Date: 23 January 2023 Author: Grzegorz Kuczyński

South Africa, Russia’s Biggest African Ally

Due to its location and its role in African politics, let aside from its membership in the BRICS group, South Africa is a valuable partner for Moscow. The country’s ruling party, the African National Congress, is following a policy that favors Russia, which matters now as Russia continues to shell Ukraine.

SOURCE: Talks with President of South Africa Cyril Ramaphosa • President of Russia (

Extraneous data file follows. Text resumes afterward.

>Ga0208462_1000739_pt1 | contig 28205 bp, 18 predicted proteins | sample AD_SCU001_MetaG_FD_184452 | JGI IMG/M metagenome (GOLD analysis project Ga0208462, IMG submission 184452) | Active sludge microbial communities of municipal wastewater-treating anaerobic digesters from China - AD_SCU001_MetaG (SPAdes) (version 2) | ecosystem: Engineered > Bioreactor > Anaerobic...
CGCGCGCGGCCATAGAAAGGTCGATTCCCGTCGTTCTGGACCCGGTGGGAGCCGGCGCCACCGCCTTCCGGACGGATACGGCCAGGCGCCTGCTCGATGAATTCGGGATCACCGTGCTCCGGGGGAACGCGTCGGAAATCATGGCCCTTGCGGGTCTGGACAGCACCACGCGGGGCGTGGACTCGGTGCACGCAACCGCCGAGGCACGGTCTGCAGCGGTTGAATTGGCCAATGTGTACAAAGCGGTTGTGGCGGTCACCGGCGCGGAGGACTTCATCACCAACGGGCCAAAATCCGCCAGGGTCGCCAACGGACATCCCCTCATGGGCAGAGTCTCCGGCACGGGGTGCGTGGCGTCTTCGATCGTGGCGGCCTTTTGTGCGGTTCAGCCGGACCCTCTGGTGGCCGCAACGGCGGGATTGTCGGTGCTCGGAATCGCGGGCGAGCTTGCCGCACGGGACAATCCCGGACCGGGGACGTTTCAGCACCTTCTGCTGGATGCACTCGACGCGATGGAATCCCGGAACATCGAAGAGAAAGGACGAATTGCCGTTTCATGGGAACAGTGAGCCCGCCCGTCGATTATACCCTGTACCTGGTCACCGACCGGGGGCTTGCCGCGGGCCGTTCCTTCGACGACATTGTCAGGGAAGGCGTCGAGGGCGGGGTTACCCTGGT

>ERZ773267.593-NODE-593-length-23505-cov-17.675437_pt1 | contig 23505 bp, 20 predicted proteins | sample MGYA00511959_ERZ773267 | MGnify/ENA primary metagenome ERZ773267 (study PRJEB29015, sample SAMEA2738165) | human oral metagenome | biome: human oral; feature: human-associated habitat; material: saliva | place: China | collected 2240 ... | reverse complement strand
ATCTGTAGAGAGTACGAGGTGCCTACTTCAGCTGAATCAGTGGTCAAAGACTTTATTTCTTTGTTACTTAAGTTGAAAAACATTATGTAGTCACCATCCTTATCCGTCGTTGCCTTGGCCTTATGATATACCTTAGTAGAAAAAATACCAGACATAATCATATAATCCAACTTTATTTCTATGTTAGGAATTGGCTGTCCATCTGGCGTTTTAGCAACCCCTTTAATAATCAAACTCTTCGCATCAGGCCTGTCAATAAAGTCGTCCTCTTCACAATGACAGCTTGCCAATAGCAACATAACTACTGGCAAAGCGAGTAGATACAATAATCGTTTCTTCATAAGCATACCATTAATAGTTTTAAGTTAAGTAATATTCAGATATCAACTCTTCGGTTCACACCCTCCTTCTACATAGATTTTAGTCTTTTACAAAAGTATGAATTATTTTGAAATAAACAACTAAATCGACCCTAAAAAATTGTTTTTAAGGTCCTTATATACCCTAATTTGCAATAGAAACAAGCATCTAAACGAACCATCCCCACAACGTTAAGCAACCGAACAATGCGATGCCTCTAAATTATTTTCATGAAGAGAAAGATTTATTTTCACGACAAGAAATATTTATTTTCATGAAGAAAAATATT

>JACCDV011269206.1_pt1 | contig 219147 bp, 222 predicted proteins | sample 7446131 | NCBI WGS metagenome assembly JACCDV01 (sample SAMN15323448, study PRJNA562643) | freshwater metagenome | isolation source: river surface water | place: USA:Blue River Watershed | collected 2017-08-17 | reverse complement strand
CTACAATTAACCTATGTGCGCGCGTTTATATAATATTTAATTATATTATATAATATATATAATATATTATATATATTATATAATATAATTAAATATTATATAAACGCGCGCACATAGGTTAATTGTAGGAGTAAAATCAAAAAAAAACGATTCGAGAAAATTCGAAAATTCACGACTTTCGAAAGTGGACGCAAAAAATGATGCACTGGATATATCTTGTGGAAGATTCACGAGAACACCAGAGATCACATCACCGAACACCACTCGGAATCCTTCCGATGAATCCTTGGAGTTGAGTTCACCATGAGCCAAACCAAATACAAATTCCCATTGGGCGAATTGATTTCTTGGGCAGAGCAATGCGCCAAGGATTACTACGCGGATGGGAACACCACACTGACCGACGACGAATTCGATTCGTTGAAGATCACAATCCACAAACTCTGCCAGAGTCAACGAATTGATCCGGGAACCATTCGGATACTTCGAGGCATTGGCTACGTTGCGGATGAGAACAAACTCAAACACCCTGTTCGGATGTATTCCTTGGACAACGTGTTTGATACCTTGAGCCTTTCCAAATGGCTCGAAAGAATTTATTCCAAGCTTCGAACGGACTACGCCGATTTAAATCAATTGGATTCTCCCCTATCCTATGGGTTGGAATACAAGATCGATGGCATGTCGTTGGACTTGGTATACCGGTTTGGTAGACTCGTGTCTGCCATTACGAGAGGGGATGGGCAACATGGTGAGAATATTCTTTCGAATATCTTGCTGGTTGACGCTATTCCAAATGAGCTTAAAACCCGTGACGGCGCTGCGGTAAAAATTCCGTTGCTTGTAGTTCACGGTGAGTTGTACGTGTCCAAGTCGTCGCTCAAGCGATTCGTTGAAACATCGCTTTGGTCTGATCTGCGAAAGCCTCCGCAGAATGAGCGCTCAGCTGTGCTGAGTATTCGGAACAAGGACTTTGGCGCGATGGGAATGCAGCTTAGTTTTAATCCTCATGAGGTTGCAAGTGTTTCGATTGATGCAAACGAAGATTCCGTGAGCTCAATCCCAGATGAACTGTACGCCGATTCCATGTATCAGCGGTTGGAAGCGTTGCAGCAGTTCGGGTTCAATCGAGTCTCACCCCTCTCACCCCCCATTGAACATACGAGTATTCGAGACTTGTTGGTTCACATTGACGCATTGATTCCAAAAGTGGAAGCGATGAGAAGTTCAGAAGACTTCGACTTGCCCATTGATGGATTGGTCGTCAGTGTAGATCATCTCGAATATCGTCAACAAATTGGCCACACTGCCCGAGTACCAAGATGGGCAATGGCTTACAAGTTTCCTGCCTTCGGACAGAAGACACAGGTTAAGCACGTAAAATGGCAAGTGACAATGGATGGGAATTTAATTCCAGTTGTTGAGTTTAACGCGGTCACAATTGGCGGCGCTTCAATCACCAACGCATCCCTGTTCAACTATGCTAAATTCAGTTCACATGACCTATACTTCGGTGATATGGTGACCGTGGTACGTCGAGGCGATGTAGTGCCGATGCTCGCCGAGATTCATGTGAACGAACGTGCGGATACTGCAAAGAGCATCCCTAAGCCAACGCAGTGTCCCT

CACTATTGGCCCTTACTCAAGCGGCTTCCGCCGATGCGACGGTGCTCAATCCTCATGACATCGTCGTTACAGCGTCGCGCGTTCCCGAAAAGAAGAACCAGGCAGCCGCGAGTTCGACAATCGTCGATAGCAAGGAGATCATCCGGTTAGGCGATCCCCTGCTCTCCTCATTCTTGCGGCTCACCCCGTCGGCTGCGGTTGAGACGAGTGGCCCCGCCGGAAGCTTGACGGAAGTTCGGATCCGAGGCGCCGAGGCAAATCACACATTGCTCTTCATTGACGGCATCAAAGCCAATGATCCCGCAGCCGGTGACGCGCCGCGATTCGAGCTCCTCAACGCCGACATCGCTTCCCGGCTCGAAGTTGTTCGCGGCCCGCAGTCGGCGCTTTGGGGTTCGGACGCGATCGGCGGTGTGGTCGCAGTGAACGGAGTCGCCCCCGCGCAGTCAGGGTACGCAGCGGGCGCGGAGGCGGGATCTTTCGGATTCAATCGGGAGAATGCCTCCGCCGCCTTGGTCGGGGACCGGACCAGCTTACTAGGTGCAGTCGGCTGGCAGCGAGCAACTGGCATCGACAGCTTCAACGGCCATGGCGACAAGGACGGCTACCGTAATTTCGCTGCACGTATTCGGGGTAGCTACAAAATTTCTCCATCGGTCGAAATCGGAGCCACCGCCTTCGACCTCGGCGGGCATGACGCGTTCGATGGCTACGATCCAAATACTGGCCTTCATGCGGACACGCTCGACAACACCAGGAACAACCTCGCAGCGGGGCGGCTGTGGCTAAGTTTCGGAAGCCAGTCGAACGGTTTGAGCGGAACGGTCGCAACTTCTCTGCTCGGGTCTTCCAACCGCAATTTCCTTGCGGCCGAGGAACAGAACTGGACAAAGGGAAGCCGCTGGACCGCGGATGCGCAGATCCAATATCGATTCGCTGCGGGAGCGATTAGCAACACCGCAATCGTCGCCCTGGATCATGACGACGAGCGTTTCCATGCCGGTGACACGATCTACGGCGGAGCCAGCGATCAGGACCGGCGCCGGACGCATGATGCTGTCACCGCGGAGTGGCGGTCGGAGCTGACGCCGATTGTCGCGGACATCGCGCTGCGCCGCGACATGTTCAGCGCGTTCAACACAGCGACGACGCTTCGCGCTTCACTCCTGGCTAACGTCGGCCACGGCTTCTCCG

South Africa’s military announced that it plans to hold joint training exercises off its coast next month with Russia and China on February 17–27. The drills are being called “Operation Mosi,” which means smoke. It said the exercises would take place in the port cities of Durban and Richards Bay, some 180 km north. The scenario involves artillery weapons and air defense systems. The next month’s exercise will involve two Russian vessels. However, the South African army said this is the second joint drill it is holding with Russia and China, the first being in November 2019 in Cape Town, close to the Cape of Good Hope. South Africa’s reluctance to condemn Russia’s invasion of Ukraine and its decision to advance a pro-Russian agenda is one thing, but joint military drills as Russia continues to bomb Ukraine is a drastic step. This is a serious cause for concern. The naval drill was questioned by South Africa’s biggest opposition party. Kobus Marais, shadow defense minister for the opposition party, Democratic Alliance, has questioned the motivations for going through with the plan, saying the arrangement will give the impression that South Africa is not only “neutral but being biased to one side.” “Clearly it can alienate us from other important trade partners, the west,” he added. The opposition has condemned joint naval exercises between South Africa and Russia. The US, Germany, Japan, and the UK are South Africa’s most important trading partners, while Russia is not even in the top 15. South Africa will use its role as the 2023 chair of the BRICS grouping of nations to advance the interest of Africa as a whole, according to South African President Cyril Ramaphosa, notorious for his pro-Russian sympathies. South Africa is also using it to advance the interest of Russia. South Africa’s governing party––the African National Congress, or ANC––is seeking to fine-tune its policies and admit new members to the bloc in 2023. The party has criticized NATO states over their support of Ukraine. The draft document suggested that South Africa should strengthen relations with Cuba and Venezuela and called for the lifting of “punitive and violent sanctions” against them as well as Iran, Syria, and Zimbabwe. The ANC is also in favor of a referendum to reunite the Republic of Ireland and Northern Ireland. In short, this is a policy that favors Russia while despising the West.

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